Author Topic: Antares A-One General Discussion Thread (2)  (Read 40610 times)

Online mlindner

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Re: Antares A-One General Discussion Thread (2)
« Reply #140 on: 04/22/2013 08:03 AM »
The Economist (typically lukewarm on space) covers Antares launch:

http://www.economist.com/blogs/babbage/2013/04/private-spaceflight

Orbital is publicly traded. They're lukewarm on space because space doesn't interest public investors usually.
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Online ugordan

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Re: Antares A-One General Discussion Thread (2)
« Reply #141 on: 04/22/2013 08:49 AM »
What was the purpose of the slow roll that lasted for much of the 1st stage burn?

Online Galactic Penguin SST

Re: Antares A-One General Discussion Thread (2)
« Reply #142 on: 04/22/2013 09:52 AM »
Interesting old documentary about the strange history of the NK-15/33 (and also the RD-180!): http://forum.nasaspaceflight.com/index.php?topic=31715.0

What was the purpose of the slow roll that lasted for much of the 1st stage burn?

Are you sure that is intentional?  ???
Chinese spaceflight is a cosmic riddle wrapped in a galactic mystery inside an orbital enigma... - (not) Winston Churchill

Online ugordan

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Re: Antares A-One General Discussion Thread (2)
« Reply #143 on: 04/22/2013 10:22 AM »
It was a constant, slow rate that stopped a while before staging so yes, I think it was intentional.

Online Mapperuo

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Re: Antares A-One General Discussion Thread (2)
« Reply #144 on: 04/22/2013 10:44 AM »
Whats the big object on the scissor lift in this photo:

http://www.flickr.com/photos/nasahqphoto/8670672096/in/photostream
- Aaron

Offline renclod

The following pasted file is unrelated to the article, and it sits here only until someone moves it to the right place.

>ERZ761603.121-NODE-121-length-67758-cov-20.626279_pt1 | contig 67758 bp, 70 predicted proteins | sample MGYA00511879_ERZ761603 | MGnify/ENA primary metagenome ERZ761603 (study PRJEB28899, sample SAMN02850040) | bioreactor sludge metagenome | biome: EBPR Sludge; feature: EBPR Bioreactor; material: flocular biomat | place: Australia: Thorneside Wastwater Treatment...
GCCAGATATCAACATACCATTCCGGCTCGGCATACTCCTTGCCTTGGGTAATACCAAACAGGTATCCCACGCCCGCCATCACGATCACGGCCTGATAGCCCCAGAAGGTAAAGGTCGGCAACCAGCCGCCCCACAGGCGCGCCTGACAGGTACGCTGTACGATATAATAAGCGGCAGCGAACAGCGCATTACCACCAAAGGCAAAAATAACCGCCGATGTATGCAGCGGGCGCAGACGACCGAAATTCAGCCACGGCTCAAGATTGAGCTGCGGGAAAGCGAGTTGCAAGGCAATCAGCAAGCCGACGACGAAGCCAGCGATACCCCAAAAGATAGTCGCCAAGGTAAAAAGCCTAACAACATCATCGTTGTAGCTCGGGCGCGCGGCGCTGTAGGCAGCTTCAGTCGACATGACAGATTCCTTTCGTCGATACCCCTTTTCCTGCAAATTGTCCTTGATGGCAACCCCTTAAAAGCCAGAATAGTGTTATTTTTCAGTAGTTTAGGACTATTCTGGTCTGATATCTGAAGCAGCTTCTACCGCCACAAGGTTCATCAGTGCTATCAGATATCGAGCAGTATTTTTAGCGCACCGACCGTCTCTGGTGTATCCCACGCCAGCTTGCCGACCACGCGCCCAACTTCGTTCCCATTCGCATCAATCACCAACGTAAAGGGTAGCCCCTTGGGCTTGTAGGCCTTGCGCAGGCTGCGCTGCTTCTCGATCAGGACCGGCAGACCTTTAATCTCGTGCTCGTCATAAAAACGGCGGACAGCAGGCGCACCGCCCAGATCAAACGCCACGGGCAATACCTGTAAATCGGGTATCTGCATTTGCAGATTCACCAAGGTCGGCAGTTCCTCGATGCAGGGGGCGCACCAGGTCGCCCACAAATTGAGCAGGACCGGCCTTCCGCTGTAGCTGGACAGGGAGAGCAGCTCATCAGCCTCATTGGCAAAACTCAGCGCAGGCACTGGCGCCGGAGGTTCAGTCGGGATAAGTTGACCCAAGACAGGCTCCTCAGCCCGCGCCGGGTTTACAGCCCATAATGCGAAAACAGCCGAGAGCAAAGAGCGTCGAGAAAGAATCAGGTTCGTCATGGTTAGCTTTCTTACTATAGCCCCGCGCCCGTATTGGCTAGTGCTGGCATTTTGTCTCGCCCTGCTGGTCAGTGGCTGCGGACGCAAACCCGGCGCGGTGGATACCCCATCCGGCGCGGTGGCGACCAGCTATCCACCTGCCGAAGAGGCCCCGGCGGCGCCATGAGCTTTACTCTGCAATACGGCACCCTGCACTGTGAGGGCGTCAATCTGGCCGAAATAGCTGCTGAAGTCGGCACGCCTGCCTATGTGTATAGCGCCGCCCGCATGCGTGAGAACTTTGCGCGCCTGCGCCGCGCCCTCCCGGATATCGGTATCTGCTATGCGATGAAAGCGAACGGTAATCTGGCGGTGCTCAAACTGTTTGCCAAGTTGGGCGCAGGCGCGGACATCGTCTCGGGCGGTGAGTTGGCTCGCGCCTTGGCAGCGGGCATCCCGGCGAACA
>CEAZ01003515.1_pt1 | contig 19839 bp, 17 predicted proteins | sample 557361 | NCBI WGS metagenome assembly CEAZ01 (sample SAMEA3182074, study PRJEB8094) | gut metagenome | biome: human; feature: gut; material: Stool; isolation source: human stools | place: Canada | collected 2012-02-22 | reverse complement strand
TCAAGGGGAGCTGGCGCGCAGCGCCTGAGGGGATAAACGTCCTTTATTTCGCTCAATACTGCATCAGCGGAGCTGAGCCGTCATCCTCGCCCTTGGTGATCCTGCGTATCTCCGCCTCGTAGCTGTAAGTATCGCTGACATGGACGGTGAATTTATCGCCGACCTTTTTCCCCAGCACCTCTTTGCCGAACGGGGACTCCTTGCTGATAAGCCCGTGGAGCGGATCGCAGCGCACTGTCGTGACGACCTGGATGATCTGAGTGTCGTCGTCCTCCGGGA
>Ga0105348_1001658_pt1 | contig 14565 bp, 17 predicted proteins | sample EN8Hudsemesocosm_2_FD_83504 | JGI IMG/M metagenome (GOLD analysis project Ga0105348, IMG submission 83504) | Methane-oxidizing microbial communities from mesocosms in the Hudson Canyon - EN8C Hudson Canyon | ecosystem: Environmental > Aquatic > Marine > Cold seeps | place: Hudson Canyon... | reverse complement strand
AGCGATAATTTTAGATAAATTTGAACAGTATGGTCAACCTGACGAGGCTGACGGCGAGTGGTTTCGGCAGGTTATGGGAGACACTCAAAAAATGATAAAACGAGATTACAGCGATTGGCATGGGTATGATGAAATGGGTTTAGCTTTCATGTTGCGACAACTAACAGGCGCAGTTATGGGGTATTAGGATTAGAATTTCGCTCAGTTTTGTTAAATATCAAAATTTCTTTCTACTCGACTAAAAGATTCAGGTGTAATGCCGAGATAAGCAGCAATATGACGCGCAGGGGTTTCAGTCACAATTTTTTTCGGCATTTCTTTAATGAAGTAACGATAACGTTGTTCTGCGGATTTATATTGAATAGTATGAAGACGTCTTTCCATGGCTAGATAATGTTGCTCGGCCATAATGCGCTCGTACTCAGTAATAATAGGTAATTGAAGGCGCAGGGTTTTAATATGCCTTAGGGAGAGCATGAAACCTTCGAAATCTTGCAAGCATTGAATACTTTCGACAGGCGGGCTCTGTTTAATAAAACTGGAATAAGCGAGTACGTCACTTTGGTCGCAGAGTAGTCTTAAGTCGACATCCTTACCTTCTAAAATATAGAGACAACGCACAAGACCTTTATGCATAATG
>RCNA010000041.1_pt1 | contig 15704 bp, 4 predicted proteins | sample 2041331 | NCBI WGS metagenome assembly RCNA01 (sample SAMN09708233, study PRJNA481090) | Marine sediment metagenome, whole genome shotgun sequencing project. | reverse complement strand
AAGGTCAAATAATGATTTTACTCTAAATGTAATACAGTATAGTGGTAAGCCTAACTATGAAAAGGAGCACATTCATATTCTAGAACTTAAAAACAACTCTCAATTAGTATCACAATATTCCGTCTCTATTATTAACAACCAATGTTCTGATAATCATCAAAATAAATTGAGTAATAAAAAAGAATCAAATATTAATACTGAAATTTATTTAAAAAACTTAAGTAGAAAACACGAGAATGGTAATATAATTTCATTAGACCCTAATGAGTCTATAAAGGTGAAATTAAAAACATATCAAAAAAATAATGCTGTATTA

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Re: Antares A-One General Discussion Thread (2)
« Reply #145 on: 04/22/2013 10:48 AM »
What was the purpose of the slow roll that lasted for much of the 1st stage burn?

It may be keeping an antenna pointing a certain way.


« Last Edit: 04/22/2013 10:55 AM by renclod »

Offline plank

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Re: Antares A-One General Discussion Thread (2)
« Reply #146 on: 04/22/2013 11:13 AM »
Was yesterday nominal enough for everyone?   :D

Offline renclod

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Re: Antares A-One General Discussion Thread (2)
« Reply #147 on: 04/22/2013 11:18 AM »
Whats the big object on the scissor lift in this photo:

http://www.flickr.com/photos/nasahqphoto/8670672096/in/photostream

Could be accoustics capture equipment, microphones.


Online robertross

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Re: Antares A-One General Discussion Thread (2)
« Reply #148 on: 04/22/2013 11:46 AM »
What you saw MIGHT be the "Baumgartner Maneuver" - an initial pitch AWAY from the TEL makes the TAIL of the rocket actually get CLOSER to the TEL ... but then the resulting (small) lateral acceleration carries the rocket AWAY from it ... this maneuver had to be very carefully designed, a trade between the initial tail movement towards the obstacle which is the inevitable result of the pitch, and the desired effect...

I was told (by Paul B. himself) that the pitch-away and the resulting tail-towards-TEL motion would be so small that they would not be perceptible ... maybe he was not counting on telephoto lenses and HD video (and sharp NASASpaceflight subscribers...)  ;D

That explains what I saw...though it certainly came mighty close.

Thanks Antonioe.
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Offline plank

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Re: Antares A-One General Discussion Thread (2)
« Reply #149 on: 04/22/2013 01:17 PM »
edit nvm.
« Last Edit: 04/22/2013 01:26 PM by plank »

Offline CardBoardBoxProcessor

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Re: Antares A-One General Discussion Thread (2)
« Reply #150 on: 04/22/2013 01:48 PM »
Slightly off topic. but Is a modified Antares going to be used for the the Stratolaunch rocket?

also, will the mass simulator ever deorbit? Or is it up there forever?

Online Galactic Penguin SST

Re: Antares A-One General Discussion Thread (2)
« Reply #151 on: 04/22/2013 01:53 PM »
Slightly off topic. but Is a modified Antares going to be used for the the Stratolaunch rocket?


Not known at this moment - though our common wisdom is that it probably isn't - it may have solid lower stages.

also, will the mass simulator ever deorbit? Or is it up there forever?

The orbit is quite low (~250 km altitude) such that all objects from this launch should decay within a few weeks.
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Offline catdlr

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Re: Antares A-One General Discussion Thread (2)